Sleep is an essential ingredient for a fully functioning, well-performing brain. In particular, it can assist in boosting moods, increasing focus, improving concentration, and helping with general health and well-being. For people with ADHD, lack of sleep can contribute to an increase in the symptoms of ADHD. Sleep and ADHD often don’t go well together- difficulties with sleeping are common with ADHD. Get more sleep by using these 6 simple tips. ADHD and sleep problems don’t have to go hand in hand!
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For a person on an effective ADHD stimulant medication, at times the medicine will seem to not work for a day. When we investigate, we discover that the medicine doesn’t feel like it is working when their sleep cycles are off. They are not getting restorative sleep. The “energy” of the medication goes to helping them wake up without enough left over effect to help them focus and concentrate.
ADHD and sleep problems: Is it a side effect?
Another important point about sleep and ADHD relates to side effects of stimulant medication. One of the side effects of stimulants is lack of sleep. Make sure you are not taking this medicine too late in the day. For most people, as long as it is taken in time, the levels will be low enough by bedtime not to interfere.
Here are six tips that can help people with ADHD get a sound night’s sleep. Which ones can you can adopt to improve your sleep?
For better quality sleep, go to bed and wake up at a consistent time. This will help get your body and mind into a regular routine. Your body’s internal clock helps to regulate the sleep/wake cycles. Per the Sleep Advisor website, humans are natural cravers for consistency and this goes for your sleep schedule also.
Routines can be even more important for those with ADHD. It is easy to get off task. Having a set pattern that is followed nightly can contribute to more consistent rest.
Exercise isn’t only used to stay in shape, have good health, and overall well-being; it also lends itself to high-quality sleep. For people with ADHD, exercise improves the ability to focus and concentrate during the day. There is no shortage of benefits for exercise!
Don’t work out right before you get in bed as this will stimulate the brain and body, making it harder to sleep. Instead, exercise earlier in the day. This will help you drift off more easily at bedtime and will also assist you to stay asleep once you get to sleep.
To enjoy a sound sleep, any hyperfocus activities should be kept away from the evening’s activities. Hyperfocusing, as many with ADHD will be aware, can be especially tough to disengage from, leaving a smooth transition into bed unlikely.
It’s worth bearing in mind that it isn’t just people with ADHD who can find themselves getting sucked into hyperfocusing instead of going to sleep. This is easy to do with the use of smart devices such as phones, computers, and tablets.
Remedy the temptations by eliminating them from your bedroom. That means no television, no scrolling through social media on your mobile phone, or watching Netflix on your tablet while you’re in bed.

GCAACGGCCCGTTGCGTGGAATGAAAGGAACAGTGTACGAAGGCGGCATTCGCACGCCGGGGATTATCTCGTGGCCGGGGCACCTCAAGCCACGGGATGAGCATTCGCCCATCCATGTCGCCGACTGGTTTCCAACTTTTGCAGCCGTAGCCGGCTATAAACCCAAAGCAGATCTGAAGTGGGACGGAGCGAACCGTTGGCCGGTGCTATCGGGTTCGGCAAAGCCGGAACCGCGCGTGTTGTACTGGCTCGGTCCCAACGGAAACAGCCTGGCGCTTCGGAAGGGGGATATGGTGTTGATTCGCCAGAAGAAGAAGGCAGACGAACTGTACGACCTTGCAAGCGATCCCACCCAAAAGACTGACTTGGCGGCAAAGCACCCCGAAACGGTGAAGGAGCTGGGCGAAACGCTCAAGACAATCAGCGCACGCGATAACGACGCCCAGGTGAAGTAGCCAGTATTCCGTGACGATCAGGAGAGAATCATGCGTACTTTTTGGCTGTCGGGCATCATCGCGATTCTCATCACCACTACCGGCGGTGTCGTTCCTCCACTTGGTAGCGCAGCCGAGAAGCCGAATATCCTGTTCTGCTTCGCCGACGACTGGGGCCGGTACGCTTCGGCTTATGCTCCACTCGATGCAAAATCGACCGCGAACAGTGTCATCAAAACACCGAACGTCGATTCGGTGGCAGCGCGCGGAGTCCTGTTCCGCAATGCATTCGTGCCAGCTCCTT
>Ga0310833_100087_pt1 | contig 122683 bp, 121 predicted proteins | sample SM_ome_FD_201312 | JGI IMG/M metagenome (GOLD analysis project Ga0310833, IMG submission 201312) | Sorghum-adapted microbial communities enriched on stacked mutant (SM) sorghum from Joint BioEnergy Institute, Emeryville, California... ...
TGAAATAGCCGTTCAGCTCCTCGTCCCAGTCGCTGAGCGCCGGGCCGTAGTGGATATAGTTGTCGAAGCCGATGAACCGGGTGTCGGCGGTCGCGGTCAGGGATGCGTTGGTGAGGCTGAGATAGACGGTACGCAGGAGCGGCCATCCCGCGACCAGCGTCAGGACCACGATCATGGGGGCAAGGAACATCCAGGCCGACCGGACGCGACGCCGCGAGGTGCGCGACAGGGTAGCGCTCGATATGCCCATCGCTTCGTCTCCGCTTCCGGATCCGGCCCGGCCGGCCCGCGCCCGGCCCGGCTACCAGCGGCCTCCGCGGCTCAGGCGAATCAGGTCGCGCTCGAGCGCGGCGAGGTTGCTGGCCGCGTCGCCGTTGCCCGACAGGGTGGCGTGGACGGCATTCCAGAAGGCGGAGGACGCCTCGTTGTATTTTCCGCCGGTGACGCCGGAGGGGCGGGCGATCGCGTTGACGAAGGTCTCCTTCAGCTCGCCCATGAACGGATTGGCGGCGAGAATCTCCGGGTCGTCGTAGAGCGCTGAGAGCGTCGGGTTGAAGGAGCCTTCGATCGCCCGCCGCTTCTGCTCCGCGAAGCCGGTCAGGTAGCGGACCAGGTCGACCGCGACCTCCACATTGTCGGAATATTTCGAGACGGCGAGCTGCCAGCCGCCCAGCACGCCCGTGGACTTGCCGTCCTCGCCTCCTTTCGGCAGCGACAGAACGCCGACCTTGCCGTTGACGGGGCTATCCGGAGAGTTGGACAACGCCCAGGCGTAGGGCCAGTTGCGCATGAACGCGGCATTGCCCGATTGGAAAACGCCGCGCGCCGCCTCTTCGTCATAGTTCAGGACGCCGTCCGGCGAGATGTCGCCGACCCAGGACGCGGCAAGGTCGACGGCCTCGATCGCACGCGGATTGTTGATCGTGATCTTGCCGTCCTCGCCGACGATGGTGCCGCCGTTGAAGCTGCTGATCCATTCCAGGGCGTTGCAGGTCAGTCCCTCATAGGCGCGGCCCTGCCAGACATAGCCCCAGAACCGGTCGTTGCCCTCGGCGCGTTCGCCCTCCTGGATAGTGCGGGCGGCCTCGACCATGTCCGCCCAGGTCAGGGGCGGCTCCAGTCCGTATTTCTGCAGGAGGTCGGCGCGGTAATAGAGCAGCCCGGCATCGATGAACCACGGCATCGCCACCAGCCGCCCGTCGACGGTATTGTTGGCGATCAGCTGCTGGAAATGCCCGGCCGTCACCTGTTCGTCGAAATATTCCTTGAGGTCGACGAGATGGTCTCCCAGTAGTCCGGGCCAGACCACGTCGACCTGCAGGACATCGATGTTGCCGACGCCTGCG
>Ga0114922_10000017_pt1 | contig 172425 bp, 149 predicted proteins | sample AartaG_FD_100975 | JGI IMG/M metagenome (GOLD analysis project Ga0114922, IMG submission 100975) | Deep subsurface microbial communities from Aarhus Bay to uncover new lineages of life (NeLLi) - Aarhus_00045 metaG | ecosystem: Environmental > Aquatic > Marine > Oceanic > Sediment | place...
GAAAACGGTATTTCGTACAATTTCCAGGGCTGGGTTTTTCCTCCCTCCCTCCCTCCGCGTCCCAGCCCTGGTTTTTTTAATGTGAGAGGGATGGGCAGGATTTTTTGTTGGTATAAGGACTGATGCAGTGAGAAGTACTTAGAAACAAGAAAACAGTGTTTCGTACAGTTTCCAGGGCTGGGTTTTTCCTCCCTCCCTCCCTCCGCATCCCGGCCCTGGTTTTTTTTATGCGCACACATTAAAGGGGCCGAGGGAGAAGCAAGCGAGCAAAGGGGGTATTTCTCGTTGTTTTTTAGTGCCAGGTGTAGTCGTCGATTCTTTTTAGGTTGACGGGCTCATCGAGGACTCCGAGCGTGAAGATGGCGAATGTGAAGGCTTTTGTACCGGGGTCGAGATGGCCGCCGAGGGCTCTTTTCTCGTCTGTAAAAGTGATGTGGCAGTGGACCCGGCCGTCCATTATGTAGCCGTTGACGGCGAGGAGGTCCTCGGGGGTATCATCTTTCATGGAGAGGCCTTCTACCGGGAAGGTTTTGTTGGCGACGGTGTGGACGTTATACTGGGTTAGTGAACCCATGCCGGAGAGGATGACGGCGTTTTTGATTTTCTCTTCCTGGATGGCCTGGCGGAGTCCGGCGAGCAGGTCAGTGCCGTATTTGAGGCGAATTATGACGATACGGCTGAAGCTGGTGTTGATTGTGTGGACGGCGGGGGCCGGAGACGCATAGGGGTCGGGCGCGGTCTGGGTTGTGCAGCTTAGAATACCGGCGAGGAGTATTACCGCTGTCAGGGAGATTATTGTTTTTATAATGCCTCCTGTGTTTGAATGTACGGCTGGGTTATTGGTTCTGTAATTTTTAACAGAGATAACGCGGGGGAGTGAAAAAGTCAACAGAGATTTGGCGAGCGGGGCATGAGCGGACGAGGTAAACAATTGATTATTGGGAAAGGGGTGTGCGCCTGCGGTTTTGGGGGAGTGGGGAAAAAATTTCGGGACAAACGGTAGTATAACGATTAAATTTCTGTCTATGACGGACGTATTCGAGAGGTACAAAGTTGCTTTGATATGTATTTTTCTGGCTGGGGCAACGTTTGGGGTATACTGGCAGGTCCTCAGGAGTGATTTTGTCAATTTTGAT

Even books can be a “problem”
If you are someone who hyperfocuses while reading books you may have to stop reading in bed. Reading is a calming activity that helps many people ease into sleep relaxation. However, if you are someone that can’t stop reading once you start than reading does not serve that purpose for you. Try setting a timer to help you remember you need to stop and go to bed. But you have to be able to listen to the alarm and stop. If you are someone that will keep reading rather than get to bed you may have to keep books out of your bedroom too!
ADHD and sleep problems go hand and hand when there is a lot on one’s mind. There’s no doubt that overanalyzing when trying to get to sleep can ruin your chances of actually achieving healthy amounts of time asleep. Practicing calming activities before bed can shift the mind from overdrive to rest.
Run a warm, relaxing bath (or shower, if you don’t have a bath). Soaking in the tub can be beneficial in facilitating relaxation and self-soothing. For added relaxation, do a mindfulness or grounding exercise while taking the bath. See the list on my resources page for lots of great apps to help you practice midfulness.
Once your head lays on your pillow, try to clear from your thoughts any issues, problems, and worries that have come along in the day. These thoughts can be a sleep-induction killer- meaning it’s really hard to fall asleep while actively worrying.
Some people with ADHD find it beneficial to write things that are bothering them down. Keep paper and pen on your bedside table so you can jot down whatever it is that’s in your head. Don’t use your phone to take notes as it’s too tempting to start to scroll!
A nice way to kick off sleep is to imagine the favorite locations you’ve been to, and then re-enact the sounds that you heard while you were there. Let your mind drift to that happy place and the good feelings will help ease you into enjoyable sleep.
Allow your mind to readjust and refocus away from worries or your never-ending to-do list. Use this technique to hone in on happy, calm thoughts.
Final thoughts on sleep and ADHD:
These are just six of the things that you can add into your life in order to help enjoy better, more restorative sleep. Use trial and error to see what works best and simply go from there. Remember that it takes practice to develop a new habit. Don’t expect the ability to fully relax your mind the first time you try!
For more tips on improving your sleep read these posts on insomnia and how to get the best sleep. Once you get more sleep your rested self will thank you!
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